The King

The tickets are booked.  There’s no going back.  Tonight, I’m off to see The Dark Tower movie and I want it to be good.  The books are something special to me and not just because they sort of got me back into Stephen King.  You see, when I first read The Gunslinger I had really fallen out of any realm of King fandom.  Looking back, I’m not entirely sure what made me pick up the first one.  I have a feeling it was another book thrown on the pile during a Waterstones binge.
    Growing up in the 80s, there was really no avoiding Stephen King.  My parents never read horror, but his stories were still everywhere.  They were discussed on TV and whispered about on the playground.  Carrie was already a palpable hit for both him and De Palma.  The likes of Christine, Cujo and Firestarter were infamous.  As was Thinner, sneakily written under that tissue paper thin alias he occasionally ducked behind.  The Shining was dividing people between preferring the book and the movie; an early precursor to so many comic book movie arguments that were waiting for us in the 21st century.  As I grew up the names of his stories became the stuff of legend.  Pet Cemetery, It, The Stand, Salem’s Lot.
    I first dipped a toe into his world in my early teens.  I remember reading It before I watched the TV movie.  A lot of my friends saw it before me and wouldn’t stop talking about it.  In fact, no offence Mr K, but their descriptions of this grinning, wild demon clown were a lot scarier than anything Tim Curry did with the material.  Not the image of him climbing up a lamppost in that photograph has ever left me.
    I watched The Shining and the classic Salem’s Lot before reading the books.  After that, I read The Stand before I watched the TV movie and heard ‘Don’t Fear the Reaper’ for the first time.  I did also watch the TV version of The Tommyknockers, but we’ll leave that alone.  I read all six parts of the original, serialised release of The Green Mile and I think I read Desperation the week it came out.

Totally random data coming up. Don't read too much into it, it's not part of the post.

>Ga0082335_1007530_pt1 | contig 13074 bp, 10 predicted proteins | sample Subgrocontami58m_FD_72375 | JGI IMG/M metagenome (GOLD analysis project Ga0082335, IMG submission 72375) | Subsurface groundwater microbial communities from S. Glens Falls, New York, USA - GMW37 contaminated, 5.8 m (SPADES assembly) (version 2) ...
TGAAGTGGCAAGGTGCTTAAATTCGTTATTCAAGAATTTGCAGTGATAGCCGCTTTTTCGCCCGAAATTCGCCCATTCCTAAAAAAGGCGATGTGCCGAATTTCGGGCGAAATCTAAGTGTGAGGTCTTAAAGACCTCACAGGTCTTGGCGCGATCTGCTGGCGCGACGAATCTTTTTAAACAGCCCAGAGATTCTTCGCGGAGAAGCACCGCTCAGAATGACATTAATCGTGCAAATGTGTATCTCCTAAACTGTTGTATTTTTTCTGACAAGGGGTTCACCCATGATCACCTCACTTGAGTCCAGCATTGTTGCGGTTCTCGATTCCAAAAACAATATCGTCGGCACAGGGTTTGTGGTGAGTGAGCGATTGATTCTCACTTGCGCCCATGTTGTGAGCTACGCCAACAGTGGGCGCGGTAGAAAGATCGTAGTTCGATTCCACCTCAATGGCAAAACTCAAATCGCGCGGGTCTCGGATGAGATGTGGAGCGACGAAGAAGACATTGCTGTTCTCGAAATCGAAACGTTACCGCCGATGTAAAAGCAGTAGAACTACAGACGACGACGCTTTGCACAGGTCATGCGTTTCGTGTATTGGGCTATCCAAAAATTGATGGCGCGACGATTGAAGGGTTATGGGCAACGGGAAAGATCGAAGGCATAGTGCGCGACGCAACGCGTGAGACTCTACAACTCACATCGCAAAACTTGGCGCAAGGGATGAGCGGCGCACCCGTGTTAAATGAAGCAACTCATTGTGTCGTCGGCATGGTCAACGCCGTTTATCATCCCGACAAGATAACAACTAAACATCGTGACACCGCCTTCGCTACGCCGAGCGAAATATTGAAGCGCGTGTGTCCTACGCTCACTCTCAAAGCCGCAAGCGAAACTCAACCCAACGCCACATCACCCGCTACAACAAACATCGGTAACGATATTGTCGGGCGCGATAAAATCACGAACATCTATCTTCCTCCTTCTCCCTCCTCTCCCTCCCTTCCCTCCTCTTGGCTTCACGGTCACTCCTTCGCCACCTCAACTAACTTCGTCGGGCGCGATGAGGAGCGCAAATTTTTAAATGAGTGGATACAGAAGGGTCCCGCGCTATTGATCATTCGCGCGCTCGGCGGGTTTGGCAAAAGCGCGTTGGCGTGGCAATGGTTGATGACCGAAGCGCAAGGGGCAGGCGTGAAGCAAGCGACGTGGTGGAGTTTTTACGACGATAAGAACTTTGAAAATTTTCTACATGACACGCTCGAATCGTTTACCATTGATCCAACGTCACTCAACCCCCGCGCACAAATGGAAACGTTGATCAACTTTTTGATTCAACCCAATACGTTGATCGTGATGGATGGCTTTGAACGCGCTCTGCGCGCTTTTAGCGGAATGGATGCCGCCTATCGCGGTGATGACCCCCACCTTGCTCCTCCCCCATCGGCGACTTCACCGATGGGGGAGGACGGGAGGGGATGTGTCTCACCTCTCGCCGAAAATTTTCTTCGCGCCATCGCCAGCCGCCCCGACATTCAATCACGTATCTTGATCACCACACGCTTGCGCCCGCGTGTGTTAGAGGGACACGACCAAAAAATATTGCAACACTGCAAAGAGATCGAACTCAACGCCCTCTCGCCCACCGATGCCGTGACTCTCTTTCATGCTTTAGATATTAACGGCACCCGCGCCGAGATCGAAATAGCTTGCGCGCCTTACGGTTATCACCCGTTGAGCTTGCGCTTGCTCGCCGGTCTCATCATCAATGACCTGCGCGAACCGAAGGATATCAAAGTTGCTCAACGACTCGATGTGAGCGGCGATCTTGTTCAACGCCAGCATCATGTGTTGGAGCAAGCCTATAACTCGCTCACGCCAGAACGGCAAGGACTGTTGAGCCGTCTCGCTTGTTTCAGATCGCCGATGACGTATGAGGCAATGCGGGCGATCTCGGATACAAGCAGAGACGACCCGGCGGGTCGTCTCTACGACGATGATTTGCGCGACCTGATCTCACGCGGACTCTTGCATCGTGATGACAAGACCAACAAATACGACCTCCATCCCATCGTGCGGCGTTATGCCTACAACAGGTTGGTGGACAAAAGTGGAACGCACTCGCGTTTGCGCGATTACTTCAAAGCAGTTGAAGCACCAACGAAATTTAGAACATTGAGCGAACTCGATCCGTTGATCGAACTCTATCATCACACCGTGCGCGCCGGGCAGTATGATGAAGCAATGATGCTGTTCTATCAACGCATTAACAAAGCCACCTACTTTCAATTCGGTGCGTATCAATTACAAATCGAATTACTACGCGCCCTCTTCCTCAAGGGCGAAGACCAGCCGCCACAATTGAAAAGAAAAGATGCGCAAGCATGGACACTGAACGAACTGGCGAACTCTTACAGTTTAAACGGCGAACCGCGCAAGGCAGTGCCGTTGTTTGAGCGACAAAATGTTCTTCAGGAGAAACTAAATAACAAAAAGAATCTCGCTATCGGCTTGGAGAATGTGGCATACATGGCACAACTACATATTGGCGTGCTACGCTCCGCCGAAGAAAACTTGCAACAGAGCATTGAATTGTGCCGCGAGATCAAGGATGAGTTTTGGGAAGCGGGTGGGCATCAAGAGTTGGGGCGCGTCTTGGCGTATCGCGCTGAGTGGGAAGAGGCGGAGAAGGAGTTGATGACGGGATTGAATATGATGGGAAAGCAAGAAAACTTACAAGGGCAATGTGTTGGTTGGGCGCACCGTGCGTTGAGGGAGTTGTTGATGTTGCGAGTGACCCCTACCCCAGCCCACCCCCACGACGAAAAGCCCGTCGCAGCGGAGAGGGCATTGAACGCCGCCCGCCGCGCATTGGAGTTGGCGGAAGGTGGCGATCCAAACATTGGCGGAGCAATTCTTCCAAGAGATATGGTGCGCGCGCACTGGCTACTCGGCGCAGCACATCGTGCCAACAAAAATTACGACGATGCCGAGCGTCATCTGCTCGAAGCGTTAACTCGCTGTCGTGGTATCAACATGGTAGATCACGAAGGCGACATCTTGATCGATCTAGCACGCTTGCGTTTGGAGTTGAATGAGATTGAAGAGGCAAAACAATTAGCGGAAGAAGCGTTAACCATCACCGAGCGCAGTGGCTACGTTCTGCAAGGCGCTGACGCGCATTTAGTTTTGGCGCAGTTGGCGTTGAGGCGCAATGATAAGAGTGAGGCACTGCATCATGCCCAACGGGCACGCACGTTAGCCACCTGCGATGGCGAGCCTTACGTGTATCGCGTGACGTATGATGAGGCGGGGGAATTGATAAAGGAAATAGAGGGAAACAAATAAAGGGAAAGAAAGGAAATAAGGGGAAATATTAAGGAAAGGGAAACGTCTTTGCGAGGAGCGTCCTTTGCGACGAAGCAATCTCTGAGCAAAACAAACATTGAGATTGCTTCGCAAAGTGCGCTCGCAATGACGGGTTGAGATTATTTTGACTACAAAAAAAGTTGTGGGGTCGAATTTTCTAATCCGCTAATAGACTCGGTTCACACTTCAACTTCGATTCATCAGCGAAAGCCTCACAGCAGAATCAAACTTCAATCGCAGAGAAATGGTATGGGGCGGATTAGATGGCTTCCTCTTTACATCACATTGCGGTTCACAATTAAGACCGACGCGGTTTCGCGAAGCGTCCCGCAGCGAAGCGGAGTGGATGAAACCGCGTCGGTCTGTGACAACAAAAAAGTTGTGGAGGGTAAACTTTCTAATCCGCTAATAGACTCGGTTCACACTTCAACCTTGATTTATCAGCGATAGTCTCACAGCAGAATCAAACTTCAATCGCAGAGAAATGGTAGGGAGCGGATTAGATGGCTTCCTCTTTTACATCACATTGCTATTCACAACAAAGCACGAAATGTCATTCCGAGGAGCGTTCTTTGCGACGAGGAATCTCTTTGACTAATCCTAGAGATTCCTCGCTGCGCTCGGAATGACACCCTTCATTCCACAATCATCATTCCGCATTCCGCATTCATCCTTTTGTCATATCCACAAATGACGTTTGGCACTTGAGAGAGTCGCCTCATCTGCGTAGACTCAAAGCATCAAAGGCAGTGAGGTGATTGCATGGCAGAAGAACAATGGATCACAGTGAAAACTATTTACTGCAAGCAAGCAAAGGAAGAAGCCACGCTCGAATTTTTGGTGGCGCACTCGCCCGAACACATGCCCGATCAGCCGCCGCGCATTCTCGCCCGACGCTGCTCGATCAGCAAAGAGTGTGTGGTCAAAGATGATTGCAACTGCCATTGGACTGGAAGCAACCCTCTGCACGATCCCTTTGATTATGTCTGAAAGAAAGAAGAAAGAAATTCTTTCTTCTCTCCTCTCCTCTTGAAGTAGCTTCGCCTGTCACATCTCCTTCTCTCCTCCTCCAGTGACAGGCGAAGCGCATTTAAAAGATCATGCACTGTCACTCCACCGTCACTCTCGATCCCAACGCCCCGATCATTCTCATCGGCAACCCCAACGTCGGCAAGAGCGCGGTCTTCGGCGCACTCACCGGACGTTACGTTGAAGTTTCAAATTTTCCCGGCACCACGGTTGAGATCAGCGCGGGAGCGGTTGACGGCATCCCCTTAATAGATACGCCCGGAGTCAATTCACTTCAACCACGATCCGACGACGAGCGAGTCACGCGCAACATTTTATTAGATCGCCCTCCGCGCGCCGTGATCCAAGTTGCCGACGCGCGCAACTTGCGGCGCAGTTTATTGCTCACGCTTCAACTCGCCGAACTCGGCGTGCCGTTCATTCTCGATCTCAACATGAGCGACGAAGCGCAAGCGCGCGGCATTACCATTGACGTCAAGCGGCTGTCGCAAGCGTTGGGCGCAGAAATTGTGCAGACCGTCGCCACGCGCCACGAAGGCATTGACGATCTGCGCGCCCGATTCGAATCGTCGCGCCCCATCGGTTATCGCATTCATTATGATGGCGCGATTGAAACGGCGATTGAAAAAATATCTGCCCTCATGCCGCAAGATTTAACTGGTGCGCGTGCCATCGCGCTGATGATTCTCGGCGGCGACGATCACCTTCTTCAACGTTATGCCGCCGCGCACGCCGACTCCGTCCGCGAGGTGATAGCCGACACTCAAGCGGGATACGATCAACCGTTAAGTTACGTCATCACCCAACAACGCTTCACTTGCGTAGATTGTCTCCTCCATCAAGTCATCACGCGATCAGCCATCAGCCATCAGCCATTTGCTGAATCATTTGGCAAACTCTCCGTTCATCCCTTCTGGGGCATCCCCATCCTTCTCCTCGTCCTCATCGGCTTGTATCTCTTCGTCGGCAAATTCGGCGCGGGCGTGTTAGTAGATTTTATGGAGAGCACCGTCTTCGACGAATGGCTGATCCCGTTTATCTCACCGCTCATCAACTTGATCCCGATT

I remember, quite early on, learning the lesson that King’s stories work better on the page than the screen for me.  Even though his writing feels very cinematic, I don’t think it always translates well.  There are exceptions.  Misery being a chief example for me.  Still, for the most part, you get the feeling people are cashing in on the name and throwing the subtext out to clear room for the score and the overacting.
    After a few years of trying to read everything the man had written, I got a bit bored by Stephen King.  There’s an over saturation point if you just keep picking up paperback after paperback.  The length of the later books didn’t help.  It was about that time I began to develop a theory that Mr K’s editors were scared of saying no.  For me, books like Under the Dome are just way too long.  Even Doctor Sleep, where horror sequel meets revision redemption western, could do with the red pen in some places.